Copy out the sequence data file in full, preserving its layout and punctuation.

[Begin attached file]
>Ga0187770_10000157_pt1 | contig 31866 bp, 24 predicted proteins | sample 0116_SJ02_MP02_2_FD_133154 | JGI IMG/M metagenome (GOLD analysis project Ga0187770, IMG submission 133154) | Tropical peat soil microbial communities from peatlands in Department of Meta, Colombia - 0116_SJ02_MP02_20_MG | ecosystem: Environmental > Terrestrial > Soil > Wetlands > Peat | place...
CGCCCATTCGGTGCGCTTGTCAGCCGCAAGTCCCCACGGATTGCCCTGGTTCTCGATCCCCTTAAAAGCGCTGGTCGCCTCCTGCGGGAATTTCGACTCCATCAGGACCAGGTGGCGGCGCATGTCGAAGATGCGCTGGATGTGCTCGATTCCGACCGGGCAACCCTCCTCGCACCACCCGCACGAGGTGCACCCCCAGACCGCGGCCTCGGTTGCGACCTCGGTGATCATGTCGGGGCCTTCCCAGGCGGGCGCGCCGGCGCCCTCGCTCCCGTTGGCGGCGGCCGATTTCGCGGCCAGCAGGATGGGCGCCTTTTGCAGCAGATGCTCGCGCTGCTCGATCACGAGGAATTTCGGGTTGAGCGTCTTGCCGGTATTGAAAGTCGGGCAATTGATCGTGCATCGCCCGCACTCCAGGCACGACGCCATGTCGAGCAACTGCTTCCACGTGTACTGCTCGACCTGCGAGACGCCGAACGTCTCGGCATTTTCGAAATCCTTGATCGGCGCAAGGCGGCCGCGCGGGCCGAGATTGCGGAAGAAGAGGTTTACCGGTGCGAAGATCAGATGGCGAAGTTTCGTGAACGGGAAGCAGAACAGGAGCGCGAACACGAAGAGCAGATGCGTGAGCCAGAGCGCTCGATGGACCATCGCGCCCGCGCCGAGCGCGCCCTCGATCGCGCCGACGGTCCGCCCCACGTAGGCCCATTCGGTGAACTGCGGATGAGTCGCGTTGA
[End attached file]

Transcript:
>Ga0187770_10000157_pt1 | contig 31866 bp, 24 predicted proteins | sample 0116_SJ02_MP02_2_FD_133154 | JGI IMG/M metagenome (GOLD analysis project Ga0187770, IMG submission 133154) | Tropical peat soil microbial communities from peatlands in Department of Meta, Colombia - 0116_SJ02_MP02_20_MG | ecosystem: Environmental > Terrestrial > Soil > Wetlands > Peat | place...
CGCCCATTCGGTGCGCTTGTCAGCCGCAAGTCCCCACGGATTGCCCTGGTTCTCGATCCCCTTAAAAGCGCTGGTCGCCTCCTGCGGGAATTTCGACTCCATCAGGACCAGGTGGCGGCGCATGTCGAAGATGCGCTGGATGTGCTCGATTCCGACCGGGCAACCCTCCTCGCACCACCCGCACGAGGTGCACCCCCAGACCGCGGCCTCGGTTGCGACCTCGGTGATCATGTCGGGGCCTTCCCAGGCGGGCGCGCCGGCGCCCTCGCTCCCGTTGGCGGCGGCCGATTTCGCGGCCAGCAGGATGGGCGCCTTTTGCAGCAGATGCTCGCGCTGCTCGATCACGAGGAATTTCGGGTTGAGCGTCTTGCCGGTATTGAAAGTCGGGCAATTGATCGTGCATCGCCCGCACTCCAGGCACGACGCCATGTCGAGCAACTGCTTCCACGTGTACTGCTCGACCTGCGAGACGCCGAACGTCTCGGCATTTTCGAAATCCTTGATCGGCGCAAGGCGGCCGCGCGGGCCGAGATTGCGGAAGAAGAGGTTTACCGGTGCGAAGATCAGATGGCGAAGTTTCGTGAACGGGAAGCAGAACAGGAGCGCGAACACGAAGAGCAGATGCGTGAGCCAGAGCGCTCGATGGACCATCGCGCCCGCGCCGAGCGCGCCCTCGATCGCGCCGACGGTCCGCCCCACGTAGGCCCATTCGGTGAACTGCGGATGAGTCGCGTTGA